The monthly newsletter of the International Amateur Radio Union Region 1 Monitoring Service (IARUMS) typically makes for some interesting reading. While the reports that come from more than two dozen contributors in Europe and Africa can be a bit visually dense, the content conveys the impression that that there are myriad intruders on the Amateur Radio bands. However, not all of them are illegal, as IARUMS points out, but a lot of the signals heard are not supposed to be where they were monitored. The individual reports can be a bit humorous too.
“Get the grub, and I’ll talk to you later this evening,” was a snippet of a conversation between two fishermen — identified as Mick and Jack — that an Irish Radio Transmitters Society (IRTS) monitor overheard on 3.570 MHz and reported to the IARUMS. The IRTS said the chatter was accompanied on both sides by “loud motor noise,” and, if that were not sufficient detail, it pointed out that both men had Galway accents. Intruding signals from fishing crews throughout IARU Region 1 are commonplace.
More blatant are the repeat offenders, such as the “Chinese foghorn” heard by over-the-horizon (OTH) radars on several frequencies in the exclusive Amateur Radio 20-meter allocation, as well as on 15 and 40 meters. IARUMS Region 1 Coordinator Wolf Hadel, DK2OM, said the signals, 10 kHz wide and with 50 and 66.66 sweeps per second, transmit in burst mode and often jump frequencies.
Some signals from military stations on non-exclusive Amateur Radio allocations are legal. For example, the latest IARUMS newsletter cites the Stanag-4285 military signal that showed up for a few days in August on 5,361.8 kHz. The Stanag-4285 transmissions, coming from a Navy facility in Aarhus, quit on August 28. “Many thanks to the Danish Navy for leaving this frequency!” Hadel added, noting that the Danish Navy is a primary user. “We have to respect primary users!” he said.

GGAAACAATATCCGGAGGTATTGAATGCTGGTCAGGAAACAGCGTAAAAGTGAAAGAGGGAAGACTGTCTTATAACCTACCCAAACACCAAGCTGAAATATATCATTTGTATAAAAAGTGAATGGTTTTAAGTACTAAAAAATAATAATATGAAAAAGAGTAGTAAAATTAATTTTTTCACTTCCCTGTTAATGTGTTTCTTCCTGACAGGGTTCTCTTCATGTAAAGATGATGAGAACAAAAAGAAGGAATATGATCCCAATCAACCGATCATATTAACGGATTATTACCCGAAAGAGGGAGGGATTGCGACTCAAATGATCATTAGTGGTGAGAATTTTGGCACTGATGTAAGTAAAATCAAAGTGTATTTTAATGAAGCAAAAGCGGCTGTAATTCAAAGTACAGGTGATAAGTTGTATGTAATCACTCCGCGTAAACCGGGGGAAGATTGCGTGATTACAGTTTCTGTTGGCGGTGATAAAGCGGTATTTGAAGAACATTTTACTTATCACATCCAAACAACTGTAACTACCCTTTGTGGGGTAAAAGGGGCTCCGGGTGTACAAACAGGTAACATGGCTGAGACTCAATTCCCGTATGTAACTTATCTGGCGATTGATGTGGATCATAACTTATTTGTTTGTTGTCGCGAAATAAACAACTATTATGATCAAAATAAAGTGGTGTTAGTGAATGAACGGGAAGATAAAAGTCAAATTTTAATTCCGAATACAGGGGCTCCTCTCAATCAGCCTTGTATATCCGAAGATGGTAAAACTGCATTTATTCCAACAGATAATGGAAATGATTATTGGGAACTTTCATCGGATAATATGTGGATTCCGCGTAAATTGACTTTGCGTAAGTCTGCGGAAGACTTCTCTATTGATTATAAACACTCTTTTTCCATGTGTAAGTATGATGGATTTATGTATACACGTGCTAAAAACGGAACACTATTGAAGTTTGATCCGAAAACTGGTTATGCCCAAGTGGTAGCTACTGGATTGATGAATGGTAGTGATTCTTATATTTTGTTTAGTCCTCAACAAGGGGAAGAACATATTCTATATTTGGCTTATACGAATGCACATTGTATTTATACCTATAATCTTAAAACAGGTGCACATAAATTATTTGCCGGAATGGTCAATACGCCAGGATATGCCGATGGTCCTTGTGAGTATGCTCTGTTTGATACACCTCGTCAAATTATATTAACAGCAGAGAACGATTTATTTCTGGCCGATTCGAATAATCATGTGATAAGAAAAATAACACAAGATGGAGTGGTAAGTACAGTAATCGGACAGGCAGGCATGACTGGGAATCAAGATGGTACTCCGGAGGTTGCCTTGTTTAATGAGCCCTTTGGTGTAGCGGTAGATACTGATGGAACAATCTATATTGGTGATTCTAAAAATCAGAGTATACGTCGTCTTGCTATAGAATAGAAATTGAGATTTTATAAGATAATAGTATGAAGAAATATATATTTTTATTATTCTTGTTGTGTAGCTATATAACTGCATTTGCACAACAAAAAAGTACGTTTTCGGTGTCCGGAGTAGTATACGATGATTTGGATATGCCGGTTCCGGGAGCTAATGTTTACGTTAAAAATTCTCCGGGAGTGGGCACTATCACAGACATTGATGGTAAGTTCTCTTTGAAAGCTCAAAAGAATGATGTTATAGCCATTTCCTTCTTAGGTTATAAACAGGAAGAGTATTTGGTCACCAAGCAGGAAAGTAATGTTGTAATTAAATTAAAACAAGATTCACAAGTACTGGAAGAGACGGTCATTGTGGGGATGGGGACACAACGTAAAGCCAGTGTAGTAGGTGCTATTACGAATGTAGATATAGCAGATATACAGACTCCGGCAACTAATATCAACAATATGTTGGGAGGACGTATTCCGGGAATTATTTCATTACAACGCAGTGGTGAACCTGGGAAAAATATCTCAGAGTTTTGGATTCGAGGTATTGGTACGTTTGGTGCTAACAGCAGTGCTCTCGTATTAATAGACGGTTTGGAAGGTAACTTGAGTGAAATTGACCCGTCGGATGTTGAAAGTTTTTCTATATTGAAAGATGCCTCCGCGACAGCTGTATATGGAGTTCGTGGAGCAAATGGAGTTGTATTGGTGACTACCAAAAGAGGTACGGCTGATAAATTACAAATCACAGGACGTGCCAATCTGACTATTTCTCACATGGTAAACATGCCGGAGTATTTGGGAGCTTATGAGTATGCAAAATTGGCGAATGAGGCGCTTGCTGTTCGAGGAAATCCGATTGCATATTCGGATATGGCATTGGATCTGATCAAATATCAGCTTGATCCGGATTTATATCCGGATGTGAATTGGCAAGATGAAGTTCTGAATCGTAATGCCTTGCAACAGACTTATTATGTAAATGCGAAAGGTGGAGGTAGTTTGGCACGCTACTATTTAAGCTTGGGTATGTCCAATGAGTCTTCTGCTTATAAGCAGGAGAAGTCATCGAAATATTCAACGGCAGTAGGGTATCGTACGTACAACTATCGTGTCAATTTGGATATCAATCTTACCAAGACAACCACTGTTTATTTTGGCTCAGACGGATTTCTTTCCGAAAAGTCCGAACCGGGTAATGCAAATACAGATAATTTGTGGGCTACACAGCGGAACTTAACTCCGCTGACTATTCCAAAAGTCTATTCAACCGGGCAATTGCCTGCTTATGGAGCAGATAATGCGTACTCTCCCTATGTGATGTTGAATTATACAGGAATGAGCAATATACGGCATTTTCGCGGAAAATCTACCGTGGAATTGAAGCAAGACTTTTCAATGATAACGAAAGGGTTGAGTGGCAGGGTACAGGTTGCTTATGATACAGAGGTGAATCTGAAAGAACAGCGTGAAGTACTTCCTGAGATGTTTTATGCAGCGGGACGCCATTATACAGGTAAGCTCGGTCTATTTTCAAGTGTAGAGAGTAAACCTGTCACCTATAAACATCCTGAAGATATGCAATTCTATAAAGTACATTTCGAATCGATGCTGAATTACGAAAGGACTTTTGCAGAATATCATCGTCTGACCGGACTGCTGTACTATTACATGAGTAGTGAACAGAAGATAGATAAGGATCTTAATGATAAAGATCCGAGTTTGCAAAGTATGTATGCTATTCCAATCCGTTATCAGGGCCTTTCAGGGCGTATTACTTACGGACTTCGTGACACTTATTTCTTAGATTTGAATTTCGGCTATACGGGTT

An Australian OTH radar “Jorn” showed up on 5,357 kHz. IARUMS noted that this is a primary user of that band.
Adding a little mystery and intrigue to the compilation was a report from a radio amateur in the UK citing a “female voice with encrypted messages” on 14.212 MHz, believed to originate with the Foreign Intelligence Service of Ukraine in Rivne.
In the “miscellaneous or bad news” category were some repeat offenders, such as Radio Hargaysa in Somalia on 7,120.0 kHz; Radio Eritrea and white noise interference from Radio Ethiopia persisting on 7,140.0 kHz and 7,180 kHz; a third harmonic of Radio Tajik on 4,765 kHz, showing up on 14,295.0 kHz; the Sound of Hope from Taiwan, transmitting on 18,080 kHz; the Russian Navy sending CW on 21,438.0 kHz, and Radio Iran “in burst mode” on 28,960.0 kHz, daily.
True intruders are those appearing on exclusive Amateur Radio frequency allocations. Some domestic Amateur Radio HF allocations outside Region 2 (the Americas), such as 7.200 to 7.300 MHz, are either shared with other services or not available to radio amateurs. Only the 7.000 to 7.200 MHz segment of 40 meters is currently allocated exclusively to the Amateur Radio Service worldwide. On other ham radio HF allocations, such as the 30-meter band, Amateur Radio is secondary to other users. However, the 20, 17, 15, 12, and 10-meter bands are exclusively available to the Amateur Radio Service worldwide.
External Speakers is the topic of the new (November 8) episode of the “ARRL The Doctor is In” podcast. Listen…and learn!
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